After an interesting flight to Denver via the northernmost reaches of the world, Mrs DoomHamster is now safely in Colorado, reunited with her beloved husband  and ready to start her exciting new life there :-)

Quite whether America is ready for the Celtic DoomHamster is another matter altogether, of course............


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Wednesday, May 15, 2013

Mrs DoomHamster Departs

Well, our beloved DoomHamster is leaving Wales today and travelling up to England, where she will fly out to Denver tomorrow to permanently rejoin her husband at long last.  The last two days have been filled with visits to family and friends to say goodbyes.

As you can imagine, her two youngest sisters have been very tearful last night and this morning as they said goodbye to her, for they will not see her again for another year.  I am travelling with her  - by coach - to the airport to keep her company while my husband holds the fort here with the young ones; we have a hotel room booked for tonight and she checks in for her flight mid-morning tomorrow.

I will be on the lunchtime coach trip back home to Wales while she crosses The Pond for a joyful reunion with Mr DoomHamster and the start of a new life and a new adventure together.

Prayers for safe travel for us both would be much appreciated...



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Saturday, May 11, 2013

NetGalley 2013 Challenge




My challenge for 2013 is to read and review at least 30 books from NetGalley over the next eight months.....




Wish me luck :-)


No 13: Cracked 
No 22: One Hen
No 27: Leap Write In
No 35: A Simple Song
No 37: The Letters
No 38: Finding Mercy




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The Lost Carving

The Lost Carving:

A Journey To the Heart of Making

By David Esterly

Published in the USA by Penguin/Viking, December 2012


My craft talents lie in knitting, embroidery and writing - I cannot paint or draw anything recognisable and have always been amazed and fascinated by those whose talents do lie in this direction. David Esterly is a master carver who writes with deep understanding and insight into the whole complex and highly creative process of carving.

 I can just about identify the sharp end of a chisel from the handle, but found this book to be utterly enchanting - a poetic paean -  from beginning to end.

The great  17th century Grinling Gibbons created much of the spectacular carvings of England's historic Hampton Court Palace and when a catastrophic fire  destroys some of his work in March 1986, Esterly is tasked with the daunting job of restoring what is salvageable and then recreating one masterpiece from an ancient glass-plate photograph.

It was not just a technical challenge but also an emotional challenge. To have to carve something as magnificent as the original, when it has historically been held that the incredible secrets of Gibbons' unique techniques had almost certainly died with him, is a prospect which would have terrified most people, but for Esterly, it became a rite of passage as well as a challenge; he set out to keep a detailed journal of his knowledge of the master-carver and the whole experience of working at Hampton Court.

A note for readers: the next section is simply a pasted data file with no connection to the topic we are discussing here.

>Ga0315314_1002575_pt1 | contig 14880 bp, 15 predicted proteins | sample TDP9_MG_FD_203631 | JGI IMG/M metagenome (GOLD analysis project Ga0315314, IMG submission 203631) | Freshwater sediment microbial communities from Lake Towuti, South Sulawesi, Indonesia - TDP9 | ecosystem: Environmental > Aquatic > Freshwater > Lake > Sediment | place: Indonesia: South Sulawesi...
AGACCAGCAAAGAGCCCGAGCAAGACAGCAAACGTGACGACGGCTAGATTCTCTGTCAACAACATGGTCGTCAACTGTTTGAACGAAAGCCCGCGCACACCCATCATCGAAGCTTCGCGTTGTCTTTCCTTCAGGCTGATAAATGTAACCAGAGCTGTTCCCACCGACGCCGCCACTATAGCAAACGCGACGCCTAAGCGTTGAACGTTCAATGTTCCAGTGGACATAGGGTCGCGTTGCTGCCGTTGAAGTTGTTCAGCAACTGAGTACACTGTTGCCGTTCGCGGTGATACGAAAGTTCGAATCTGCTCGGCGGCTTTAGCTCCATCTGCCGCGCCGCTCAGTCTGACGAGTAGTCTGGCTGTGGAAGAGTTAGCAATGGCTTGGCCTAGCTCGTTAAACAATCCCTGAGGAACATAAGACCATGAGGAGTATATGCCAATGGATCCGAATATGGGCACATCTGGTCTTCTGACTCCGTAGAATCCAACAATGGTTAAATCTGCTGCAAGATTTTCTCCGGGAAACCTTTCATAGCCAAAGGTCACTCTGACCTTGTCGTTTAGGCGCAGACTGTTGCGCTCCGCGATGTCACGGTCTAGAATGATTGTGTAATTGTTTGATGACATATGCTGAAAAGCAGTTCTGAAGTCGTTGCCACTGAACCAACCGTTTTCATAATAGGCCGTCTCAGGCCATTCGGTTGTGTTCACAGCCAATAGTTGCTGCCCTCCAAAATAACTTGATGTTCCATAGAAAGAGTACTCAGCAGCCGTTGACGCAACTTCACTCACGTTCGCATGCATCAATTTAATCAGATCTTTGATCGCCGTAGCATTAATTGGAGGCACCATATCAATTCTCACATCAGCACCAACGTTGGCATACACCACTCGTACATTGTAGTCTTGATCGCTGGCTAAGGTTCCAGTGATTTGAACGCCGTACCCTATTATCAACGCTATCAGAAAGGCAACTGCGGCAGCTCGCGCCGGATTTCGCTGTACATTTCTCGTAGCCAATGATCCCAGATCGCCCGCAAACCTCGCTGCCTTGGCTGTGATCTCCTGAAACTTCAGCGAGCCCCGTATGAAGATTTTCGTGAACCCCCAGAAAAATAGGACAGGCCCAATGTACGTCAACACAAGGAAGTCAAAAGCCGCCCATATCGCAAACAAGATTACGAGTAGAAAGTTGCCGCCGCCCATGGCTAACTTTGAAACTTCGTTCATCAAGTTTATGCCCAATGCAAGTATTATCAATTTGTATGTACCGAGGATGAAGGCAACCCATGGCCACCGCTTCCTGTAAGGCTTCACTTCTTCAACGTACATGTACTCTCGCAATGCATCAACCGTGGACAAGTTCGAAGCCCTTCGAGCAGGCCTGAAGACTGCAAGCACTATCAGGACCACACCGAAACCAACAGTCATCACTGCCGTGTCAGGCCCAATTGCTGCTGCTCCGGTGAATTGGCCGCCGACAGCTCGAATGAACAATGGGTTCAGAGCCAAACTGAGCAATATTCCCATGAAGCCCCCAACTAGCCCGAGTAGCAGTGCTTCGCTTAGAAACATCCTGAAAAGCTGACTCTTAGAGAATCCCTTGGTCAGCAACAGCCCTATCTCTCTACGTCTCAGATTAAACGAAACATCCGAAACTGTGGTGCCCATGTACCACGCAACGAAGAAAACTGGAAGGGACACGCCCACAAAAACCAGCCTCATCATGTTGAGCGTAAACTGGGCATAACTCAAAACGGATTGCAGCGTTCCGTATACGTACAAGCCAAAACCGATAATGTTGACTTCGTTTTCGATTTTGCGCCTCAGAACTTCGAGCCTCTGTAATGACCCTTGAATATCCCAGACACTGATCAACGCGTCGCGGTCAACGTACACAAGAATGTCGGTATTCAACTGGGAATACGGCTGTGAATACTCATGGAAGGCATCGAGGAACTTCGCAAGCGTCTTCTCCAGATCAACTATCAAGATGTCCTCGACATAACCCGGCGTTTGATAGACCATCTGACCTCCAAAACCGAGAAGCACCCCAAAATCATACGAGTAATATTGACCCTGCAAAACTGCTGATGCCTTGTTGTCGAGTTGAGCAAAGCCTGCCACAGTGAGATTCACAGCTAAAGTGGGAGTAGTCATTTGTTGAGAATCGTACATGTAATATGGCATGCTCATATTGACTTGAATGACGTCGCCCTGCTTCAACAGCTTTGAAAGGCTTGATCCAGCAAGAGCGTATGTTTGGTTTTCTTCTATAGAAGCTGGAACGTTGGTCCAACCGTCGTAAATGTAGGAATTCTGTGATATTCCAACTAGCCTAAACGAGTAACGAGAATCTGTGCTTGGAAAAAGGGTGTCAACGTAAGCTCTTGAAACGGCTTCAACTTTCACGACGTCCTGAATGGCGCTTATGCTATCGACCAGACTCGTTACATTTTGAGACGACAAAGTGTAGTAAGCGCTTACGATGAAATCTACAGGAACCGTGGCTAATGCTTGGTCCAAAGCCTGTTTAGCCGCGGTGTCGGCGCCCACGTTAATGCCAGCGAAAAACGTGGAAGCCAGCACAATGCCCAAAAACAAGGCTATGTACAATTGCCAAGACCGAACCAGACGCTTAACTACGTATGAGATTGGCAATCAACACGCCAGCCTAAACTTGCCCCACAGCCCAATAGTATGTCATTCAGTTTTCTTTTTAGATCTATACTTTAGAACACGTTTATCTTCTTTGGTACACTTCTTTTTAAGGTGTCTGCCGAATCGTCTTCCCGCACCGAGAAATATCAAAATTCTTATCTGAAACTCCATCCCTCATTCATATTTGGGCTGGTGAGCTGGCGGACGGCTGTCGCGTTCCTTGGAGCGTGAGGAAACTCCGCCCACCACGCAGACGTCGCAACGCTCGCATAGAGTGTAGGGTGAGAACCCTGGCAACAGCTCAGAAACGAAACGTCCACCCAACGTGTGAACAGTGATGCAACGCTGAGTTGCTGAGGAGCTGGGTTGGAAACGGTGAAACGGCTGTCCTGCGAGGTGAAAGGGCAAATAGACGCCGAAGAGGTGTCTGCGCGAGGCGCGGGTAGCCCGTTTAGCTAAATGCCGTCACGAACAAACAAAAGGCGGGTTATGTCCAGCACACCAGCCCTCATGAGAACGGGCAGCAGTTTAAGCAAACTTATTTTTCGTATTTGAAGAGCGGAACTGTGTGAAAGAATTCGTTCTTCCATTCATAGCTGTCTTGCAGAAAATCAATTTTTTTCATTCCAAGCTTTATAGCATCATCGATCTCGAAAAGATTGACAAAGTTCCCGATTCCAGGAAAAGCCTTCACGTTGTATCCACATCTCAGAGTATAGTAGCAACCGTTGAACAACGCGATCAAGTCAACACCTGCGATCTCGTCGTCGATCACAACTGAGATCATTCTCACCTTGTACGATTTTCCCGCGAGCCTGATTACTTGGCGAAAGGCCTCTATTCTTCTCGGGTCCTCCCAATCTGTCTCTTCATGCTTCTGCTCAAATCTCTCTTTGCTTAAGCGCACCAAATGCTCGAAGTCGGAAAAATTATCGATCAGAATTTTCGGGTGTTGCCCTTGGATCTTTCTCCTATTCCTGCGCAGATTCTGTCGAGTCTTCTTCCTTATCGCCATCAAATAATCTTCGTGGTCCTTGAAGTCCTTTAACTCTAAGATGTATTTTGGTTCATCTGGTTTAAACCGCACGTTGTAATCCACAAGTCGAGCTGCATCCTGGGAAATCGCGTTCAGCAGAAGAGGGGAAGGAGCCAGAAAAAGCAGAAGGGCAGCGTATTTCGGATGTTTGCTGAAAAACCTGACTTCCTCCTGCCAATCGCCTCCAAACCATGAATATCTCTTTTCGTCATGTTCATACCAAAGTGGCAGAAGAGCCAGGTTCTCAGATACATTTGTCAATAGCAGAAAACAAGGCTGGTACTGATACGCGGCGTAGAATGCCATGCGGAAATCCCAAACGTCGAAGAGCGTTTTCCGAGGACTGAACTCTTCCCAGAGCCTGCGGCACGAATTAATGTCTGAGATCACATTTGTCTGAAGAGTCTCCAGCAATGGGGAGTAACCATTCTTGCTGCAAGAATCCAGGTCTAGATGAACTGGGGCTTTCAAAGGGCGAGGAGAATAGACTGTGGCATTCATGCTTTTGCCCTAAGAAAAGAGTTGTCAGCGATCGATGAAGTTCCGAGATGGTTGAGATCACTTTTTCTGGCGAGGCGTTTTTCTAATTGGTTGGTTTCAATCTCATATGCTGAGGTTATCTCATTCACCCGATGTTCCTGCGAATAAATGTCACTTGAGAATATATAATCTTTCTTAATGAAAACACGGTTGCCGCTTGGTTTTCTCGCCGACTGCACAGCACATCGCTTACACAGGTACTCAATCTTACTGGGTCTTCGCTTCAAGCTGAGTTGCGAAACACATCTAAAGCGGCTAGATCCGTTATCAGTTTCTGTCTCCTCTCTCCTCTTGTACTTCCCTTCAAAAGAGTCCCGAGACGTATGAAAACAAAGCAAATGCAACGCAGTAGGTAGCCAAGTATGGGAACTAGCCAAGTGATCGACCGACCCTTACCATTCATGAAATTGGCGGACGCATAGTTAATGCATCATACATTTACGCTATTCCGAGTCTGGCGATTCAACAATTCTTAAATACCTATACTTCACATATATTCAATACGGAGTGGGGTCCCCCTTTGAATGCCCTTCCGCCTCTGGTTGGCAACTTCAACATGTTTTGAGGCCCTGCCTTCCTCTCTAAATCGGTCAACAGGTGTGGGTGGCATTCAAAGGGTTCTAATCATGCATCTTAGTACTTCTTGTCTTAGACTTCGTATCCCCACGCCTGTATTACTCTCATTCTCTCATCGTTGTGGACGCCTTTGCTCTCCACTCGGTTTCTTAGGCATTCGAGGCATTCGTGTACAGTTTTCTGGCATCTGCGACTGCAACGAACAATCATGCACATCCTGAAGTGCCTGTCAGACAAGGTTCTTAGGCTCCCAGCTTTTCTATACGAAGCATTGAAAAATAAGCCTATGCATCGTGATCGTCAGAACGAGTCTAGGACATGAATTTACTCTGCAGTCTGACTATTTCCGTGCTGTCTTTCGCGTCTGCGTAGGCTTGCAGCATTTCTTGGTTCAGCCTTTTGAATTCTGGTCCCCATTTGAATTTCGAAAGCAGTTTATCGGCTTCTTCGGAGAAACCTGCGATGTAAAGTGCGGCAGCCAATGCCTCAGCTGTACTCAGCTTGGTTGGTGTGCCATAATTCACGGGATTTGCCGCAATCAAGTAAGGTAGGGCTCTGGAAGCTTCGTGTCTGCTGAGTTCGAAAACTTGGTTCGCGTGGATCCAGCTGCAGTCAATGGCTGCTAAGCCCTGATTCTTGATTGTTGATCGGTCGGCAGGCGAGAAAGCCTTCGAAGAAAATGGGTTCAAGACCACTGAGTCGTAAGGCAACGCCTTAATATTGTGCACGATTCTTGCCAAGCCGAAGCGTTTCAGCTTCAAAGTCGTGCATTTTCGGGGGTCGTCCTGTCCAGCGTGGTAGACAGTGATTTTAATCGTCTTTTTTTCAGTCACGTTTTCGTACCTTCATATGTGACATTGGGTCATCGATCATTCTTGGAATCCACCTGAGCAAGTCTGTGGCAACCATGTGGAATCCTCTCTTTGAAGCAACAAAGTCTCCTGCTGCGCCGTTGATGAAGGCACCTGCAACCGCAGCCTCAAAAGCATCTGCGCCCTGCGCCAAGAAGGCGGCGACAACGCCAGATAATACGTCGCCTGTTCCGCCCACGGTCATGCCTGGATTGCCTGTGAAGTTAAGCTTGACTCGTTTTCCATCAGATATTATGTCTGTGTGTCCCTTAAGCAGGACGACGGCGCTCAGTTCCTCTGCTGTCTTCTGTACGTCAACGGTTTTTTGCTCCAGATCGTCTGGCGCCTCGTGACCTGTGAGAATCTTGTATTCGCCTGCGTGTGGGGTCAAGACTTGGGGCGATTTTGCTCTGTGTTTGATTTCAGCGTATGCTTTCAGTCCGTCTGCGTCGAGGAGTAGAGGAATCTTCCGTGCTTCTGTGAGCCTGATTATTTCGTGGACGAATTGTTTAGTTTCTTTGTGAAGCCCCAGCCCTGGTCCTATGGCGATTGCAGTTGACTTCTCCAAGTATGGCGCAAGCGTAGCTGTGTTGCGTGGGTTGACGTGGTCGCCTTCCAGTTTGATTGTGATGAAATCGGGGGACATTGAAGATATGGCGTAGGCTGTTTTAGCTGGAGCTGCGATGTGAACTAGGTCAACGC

Not only did he complete the work he was tasked to do and succeed triumphantly,  he created a piece of history and a book of his own. Gibbons' life and times are brought to exuberant life, intertwined with Esterly's own deep appreciation of the original painstaking craftsmanship and the forces which shaped and developed his own life and skills as well as Gibbons'.

Part memoir, part detective story and in part a technical treatise on carving, this is a tastefully illustrated, alluring and thoroughly captivating book which left me feeling sadly bereft when  I reached the last page.


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Crossing The Pond

Now that all family members have been officially told, I can formally announce that our precious eldest daughter, Mrs DoomHamster, has got her emigration Visa and will be flying to the US to rejoin her beloved husband next week.

It is going to be a bitter-sweet  last few days for us as a family; we are all thoroughly delighted for her and Mr DoomHamster to be reunited after a long separation, but we shall miss her as much as we have missed our dear son-in-law these last twenty one months..........

And so The Big Adventure begins...... prayers for travelling mercies for her would be greatly appreciated!


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The Pieces Of Summer

 The Pieces Of Summer

(The Discovery Part 4 of 6)

By Wanda E Brunstetter

Published by Barbour Books, May 1st, 2013


Things are becoming increasingly more difficult for poor Merry as we rejoin her in Part 4 of "The Discovery". As her pregnancy progresses, the lovely young "widow" slowly becomes resigned to the tragic loss of her  beloved husband and starts to make preparations for the birth of her baby and plans on how best to financially support herself.

Jonah continues to pay frequent visits, and her mother-in-law  Sadie is very unhappy, feeling it is much too soon for Merry to consider courting again. Sadie wastes no time in telling poor Jonah this, even though her husband Elam is much more open to the possibility that Merry might marry again.